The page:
“There was substantial evidence that he knew it was wrong,” Arambula said.

Arambula said Routh’s use of drugs and alcohol have been a factor in nearly every one of his hospitalizations. Arambula identified Routh as a “heavy” user of marijuana and someone who has built a tolerance over time.

Arambula noted that the effects of marijuana linger longer in the bodies of frequent users like Routh. He said effects of marijuana use include heightened senses and the slowing of time, which are symptoms Routh expressed. There was no scientific indication to show that the marijuana Routh had smoke that morning was laced or “wet.”

Arambula disagreed that Routh was schizophrenic because he said people with schizophrenia have multiple delusions that are specific and detailed. When Arambula asked Routh to recount his delusions, he was unable to provide specific details.

Routh told Arambula in his evaluation that he felt a “light buzz” when Kyle and Littlefield picked him up to go to the gun range, but did not feel intoxicated. Arambula attributed Routh’s buzz to the tolerance he had built from being a regular marijuana user.

Routh also told Arambula that he walked out in front of the men when they had guns out. That’s important, Arambula said, because “if you are paranoid that someone is going to kill you, you’re not going to turn your back on them.” This challenges the defense’s contention Routh was afraid of Kyle and Littlefield and feared for his life.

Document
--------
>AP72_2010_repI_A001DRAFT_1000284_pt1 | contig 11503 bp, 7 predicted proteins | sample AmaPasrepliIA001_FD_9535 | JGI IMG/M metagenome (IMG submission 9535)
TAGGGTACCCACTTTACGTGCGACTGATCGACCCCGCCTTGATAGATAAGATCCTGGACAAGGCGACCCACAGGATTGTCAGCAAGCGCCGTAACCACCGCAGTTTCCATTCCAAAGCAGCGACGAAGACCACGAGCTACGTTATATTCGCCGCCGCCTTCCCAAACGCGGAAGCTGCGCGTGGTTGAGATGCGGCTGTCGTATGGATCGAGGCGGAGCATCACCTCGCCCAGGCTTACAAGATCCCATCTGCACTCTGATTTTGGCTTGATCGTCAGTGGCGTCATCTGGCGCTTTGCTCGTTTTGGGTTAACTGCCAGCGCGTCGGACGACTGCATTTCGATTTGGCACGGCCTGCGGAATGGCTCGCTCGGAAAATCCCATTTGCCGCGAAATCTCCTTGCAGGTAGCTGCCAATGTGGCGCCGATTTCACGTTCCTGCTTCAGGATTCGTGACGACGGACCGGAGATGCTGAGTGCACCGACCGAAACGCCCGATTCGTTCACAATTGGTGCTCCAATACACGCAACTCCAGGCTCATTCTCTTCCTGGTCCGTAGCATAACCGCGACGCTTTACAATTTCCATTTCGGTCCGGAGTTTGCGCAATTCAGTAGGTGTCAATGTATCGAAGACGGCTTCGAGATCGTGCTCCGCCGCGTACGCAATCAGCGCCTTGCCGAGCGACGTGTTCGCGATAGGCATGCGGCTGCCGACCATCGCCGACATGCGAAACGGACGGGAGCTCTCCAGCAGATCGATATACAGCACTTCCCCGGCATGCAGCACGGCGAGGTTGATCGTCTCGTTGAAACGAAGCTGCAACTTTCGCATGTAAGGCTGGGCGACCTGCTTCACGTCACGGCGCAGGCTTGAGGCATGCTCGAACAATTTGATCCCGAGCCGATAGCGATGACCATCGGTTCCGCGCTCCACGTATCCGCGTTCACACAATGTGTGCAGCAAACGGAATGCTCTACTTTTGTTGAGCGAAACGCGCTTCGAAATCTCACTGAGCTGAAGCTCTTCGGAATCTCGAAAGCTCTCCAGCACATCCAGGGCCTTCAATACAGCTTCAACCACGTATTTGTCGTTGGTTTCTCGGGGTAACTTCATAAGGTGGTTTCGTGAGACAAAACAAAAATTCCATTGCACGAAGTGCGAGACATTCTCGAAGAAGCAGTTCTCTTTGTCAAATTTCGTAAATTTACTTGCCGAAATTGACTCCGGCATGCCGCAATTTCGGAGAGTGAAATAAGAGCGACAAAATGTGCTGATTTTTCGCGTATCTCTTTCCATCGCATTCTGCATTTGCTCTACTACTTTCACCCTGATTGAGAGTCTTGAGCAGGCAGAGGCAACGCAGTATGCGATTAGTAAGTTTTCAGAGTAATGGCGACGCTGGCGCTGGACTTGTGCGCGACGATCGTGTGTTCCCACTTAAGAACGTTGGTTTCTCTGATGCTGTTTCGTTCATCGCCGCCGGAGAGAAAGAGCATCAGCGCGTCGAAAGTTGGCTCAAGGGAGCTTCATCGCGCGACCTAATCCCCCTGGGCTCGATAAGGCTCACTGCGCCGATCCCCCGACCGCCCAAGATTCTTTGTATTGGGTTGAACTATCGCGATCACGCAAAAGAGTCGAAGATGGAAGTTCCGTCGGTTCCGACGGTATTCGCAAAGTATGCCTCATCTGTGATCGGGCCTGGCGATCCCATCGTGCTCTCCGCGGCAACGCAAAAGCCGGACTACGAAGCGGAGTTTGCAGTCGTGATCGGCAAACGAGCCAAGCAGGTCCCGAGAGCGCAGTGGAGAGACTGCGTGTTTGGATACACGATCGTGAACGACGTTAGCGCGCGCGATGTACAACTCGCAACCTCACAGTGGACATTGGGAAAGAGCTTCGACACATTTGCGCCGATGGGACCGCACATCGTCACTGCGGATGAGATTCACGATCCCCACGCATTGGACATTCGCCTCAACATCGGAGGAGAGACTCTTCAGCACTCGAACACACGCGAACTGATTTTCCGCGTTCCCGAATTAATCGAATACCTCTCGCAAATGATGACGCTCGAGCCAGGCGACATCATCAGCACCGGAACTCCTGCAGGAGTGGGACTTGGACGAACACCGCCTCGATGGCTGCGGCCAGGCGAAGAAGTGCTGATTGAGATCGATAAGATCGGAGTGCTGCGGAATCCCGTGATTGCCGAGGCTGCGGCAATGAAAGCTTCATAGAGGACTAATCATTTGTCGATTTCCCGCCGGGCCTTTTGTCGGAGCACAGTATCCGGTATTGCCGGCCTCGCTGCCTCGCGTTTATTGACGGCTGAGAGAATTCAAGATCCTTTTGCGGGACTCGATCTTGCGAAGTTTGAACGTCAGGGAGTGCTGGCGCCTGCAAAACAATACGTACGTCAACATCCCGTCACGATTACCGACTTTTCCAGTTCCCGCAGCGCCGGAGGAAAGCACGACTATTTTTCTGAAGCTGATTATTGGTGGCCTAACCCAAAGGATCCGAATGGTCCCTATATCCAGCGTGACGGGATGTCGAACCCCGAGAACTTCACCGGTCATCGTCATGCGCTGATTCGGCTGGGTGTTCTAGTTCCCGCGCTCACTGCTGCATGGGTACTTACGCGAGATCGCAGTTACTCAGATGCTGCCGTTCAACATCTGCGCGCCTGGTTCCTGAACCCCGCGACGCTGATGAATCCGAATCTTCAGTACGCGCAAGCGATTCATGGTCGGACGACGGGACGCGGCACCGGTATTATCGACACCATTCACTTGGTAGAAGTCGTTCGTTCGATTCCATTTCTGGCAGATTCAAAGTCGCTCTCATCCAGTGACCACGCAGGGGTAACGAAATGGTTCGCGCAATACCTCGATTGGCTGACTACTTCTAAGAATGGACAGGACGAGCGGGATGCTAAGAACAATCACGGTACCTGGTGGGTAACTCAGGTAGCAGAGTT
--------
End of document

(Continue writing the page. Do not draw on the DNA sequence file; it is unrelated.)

Day nine of Texas v. Routh is scheduled to resume on Monday. It is not clear when the jury will get the case. If convicted of capital murder, Routh would automatically be sentenced to life in prison. If found not guilty by reason of insanity, he would be confined in a state psychiatric facility.

Additional reporting by Travis Smith and Megan Andrews.


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1 Response

  1. March 14, 2015

    […] Bethany Kyle, the editor of Texan News Service at Tarleton, has been sitting though the proceedings. She wrote a compelling story this weekend about the head-twisters who’ve been paid thousands of dollars by Routh’s defense team and prosecutors to find out if he’s plain crazy or just crafty.  See it at http://www.texannews.net/forensic-psychologist-psychiatrists-differ-in-opinion-of-rouths-mental-stat…. […]